Do you struggle with traditional to-do lists?

We recently stumbled upon some innovative (and free!) task management tools courtesy of designer David Seah. If the standard approach to daily to-do lists doesn’t work for you, you need to check these out.

David Seah productivity printable - Concrete Goals Tracker

Image credit: davidseah.com

 

Seah has refined his collection of goal-setting, list-making, and time-tracking tools to support his work as a self-employed designer and developer. While most of the free printables on his site can be applied to any situation, some — like the National Novel Writing Month word count calendar — are more specific.

Feeling hesitant to adopt yet another new system? Don’t worry, these tools require no startup investment. No book to read, no special file folders to buy.

David Seah productivity printable - Emergent Task Timer

Image credit: davidseah.com

“While the tools share similar principles and elements,” Seah writes on his site, “they were not made to be a single integrated system, or even used on a regular basis. Use them when you feel the need to feel more focused, to find out where your time is going, or to just get a different look on your work.” In other words, no pressure. Experiment, find out what works for you, and decide when and how often you use it.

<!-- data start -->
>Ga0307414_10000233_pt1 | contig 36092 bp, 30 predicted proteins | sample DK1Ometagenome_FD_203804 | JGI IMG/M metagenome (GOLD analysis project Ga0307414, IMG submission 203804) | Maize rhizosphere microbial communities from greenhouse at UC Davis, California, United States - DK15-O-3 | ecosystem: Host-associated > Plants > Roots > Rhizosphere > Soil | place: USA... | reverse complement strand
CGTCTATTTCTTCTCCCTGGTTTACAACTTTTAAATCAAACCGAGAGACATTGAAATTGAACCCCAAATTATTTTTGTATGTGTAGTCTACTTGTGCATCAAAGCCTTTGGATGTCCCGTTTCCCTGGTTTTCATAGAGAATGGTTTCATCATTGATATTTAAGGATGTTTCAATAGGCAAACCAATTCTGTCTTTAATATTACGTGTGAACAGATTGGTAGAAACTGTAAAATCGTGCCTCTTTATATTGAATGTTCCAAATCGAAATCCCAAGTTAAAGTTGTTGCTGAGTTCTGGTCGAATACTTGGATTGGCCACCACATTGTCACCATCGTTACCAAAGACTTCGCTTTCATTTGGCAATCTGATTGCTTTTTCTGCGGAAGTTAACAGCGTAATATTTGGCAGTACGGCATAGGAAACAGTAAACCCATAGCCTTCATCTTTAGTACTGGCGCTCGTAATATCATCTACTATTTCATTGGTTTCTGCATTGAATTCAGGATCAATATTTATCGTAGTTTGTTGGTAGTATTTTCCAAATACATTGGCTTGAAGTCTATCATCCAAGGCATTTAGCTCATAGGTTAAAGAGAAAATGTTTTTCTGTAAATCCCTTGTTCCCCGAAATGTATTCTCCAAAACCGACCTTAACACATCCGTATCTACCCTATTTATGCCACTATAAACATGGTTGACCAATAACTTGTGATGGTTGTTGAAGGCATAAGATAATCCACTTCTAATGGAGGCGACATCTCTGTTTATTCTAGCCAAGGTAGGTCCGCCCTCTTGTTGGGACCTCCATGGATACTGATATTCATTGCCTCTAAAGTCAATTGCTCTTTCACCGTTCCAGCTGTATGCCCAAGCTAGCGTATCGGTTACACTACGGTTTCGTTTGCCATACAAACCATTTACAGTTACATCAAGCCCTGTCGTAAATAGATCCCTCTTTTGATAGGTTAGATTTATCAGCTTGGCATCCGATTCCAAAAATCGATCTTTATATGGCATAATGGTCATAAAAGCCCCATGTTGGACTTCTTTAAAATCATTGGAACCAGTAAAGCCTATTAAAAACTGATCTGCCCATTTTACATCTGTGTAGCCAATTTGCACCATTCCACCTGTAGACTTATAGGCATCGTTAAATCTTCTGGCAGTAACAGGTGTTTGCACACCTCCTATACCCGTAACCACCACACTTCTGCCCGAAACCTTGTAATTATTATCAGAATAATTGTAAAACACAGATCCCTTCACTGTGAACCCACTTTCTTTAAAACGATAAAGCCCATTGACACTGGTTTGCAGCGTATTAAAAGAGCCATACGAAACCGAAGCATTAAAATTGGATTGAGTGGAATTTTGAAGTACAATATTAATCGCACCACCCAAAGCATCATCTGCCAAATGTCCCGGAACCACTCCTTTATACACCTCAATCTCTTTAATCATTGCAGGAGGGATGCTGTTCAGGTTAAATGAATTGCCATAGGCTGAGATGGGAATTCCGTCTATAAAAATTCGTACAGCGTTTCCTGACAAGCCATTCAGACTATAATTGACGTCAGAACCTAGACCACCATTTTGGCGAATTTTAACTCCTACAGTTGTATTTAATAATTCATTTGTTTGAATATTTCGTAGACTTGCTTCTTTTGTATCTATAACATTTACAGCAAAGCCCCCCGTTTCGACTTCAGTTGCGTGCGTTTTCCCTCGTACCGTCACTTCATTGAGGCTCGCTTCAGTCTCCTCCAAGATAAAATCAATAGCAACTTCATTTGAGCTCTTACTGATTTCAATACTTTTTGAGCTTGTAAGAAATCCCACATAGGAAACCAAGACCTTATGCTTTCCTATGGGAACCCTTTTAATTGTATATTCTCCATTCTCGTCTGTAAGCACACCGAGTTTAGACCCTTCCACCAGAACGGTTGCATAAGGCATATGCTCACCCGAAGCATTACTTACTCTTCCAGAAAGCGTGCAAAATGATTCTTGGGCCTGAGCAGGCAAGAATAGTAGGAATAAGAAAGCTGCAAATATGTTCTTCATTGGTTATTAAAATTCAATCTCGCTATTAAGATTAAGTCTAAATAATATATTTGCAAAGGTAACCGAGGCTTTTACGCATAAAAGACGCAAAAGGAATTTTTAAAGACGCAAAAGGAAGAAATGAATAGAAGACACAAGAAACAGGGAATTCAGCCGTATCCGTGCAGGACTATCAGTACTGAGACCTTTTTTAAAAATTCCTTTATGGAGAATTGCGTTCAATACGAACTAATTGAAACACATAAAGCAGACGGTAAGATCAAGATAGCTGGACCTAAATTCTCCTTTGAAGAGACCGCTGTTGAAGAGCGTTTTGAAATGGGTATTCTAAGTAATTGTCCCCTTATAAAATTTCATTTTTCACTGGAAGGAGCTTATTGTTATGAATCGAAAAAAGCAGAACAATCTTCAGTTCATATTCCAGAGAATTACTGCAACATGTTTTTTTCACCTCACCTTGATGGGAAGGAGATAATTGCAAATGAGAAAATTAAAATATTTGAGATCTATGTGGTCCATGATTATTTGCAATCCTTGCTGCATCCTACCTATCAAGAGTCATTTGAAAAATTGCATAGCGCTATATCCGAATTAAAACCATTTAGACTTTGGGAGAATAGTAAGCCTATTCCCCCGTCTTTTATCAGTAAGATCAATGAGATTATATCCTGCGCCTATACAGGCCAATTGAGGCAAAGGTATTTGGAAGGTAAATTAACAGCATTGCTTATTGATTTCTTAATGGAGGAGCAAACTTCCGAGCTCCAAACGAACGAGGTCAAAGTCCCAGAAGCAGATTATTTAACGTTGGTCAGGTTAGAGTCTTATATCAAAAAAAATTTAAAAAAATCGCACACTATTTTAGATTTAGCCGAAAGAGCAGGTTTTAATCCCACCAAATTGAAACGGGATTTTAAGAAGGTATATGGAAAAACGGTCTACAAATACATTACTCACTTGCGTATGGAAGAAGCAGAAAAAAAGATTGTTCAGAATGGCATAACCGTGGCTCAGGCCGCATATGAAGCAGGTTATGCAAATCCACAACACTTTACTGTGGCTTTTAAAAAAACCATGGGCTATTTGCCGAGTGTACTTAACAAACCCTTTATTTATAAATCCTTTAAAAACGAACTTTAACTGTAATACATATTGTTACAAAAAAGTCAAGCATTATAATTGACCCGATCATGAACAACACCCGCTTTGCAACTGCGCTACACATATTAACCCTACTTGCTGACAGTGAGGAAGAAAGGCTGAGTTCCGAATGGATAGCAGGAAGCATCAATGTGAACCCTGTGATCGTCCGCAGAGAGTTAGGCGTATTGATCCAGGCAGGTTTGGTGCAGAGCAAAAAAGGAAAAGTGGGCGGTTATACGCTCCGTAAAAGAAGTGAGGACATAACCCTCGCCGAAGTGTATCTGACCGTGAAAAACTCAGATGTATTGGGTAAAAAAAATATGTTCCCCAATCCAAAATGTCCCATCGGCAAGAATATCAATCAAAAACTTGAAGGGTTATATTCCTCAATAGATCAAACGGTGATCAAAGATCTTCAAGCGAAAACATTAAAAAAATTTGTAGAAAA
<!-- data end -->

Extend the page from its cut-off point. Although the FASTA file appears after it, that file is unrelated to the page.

So far, I’ve enjoyed using the Emergent Task Planner to tackle an especially overwhelming day. The Day Grid Balancer gave me lots of insights into my week: how much little stuff I actually got done, how well I balanced time spent on each area of responsibility, and, sadly, how little time I invested in my own happiness. When I went out of town for a few days, I left my husband a stack of Seah’s clever Task Order Ups.

David Seah productivity printable - Emergent Task Planner

Image credit: davidseah.com

My husband, meanwhile, employed the Emergent Task Timer to help him record and reflect on how long individual tasks took to complete. Time blind ADHD’ers, this one’s for you!

Seah intends to include stationary in his business model, and I’m excited to see where he takes it. So far his productivity tools are fun, clever, and useful. Because they’re free and printable from anywhere, it’s easy to choose when and how many to use without cluttering up your office or spending money on a new gimmick.

I have a well-established GTD-based system, and I was happy to find Seah’s tools won’t infringe upon or distract from an existing setup. Instead, they pinch-hit in a time of specific need, when your brain needs a little something extra to avoid complete overwhelm.

Take a look, try them out, and let me know what’s working for you!

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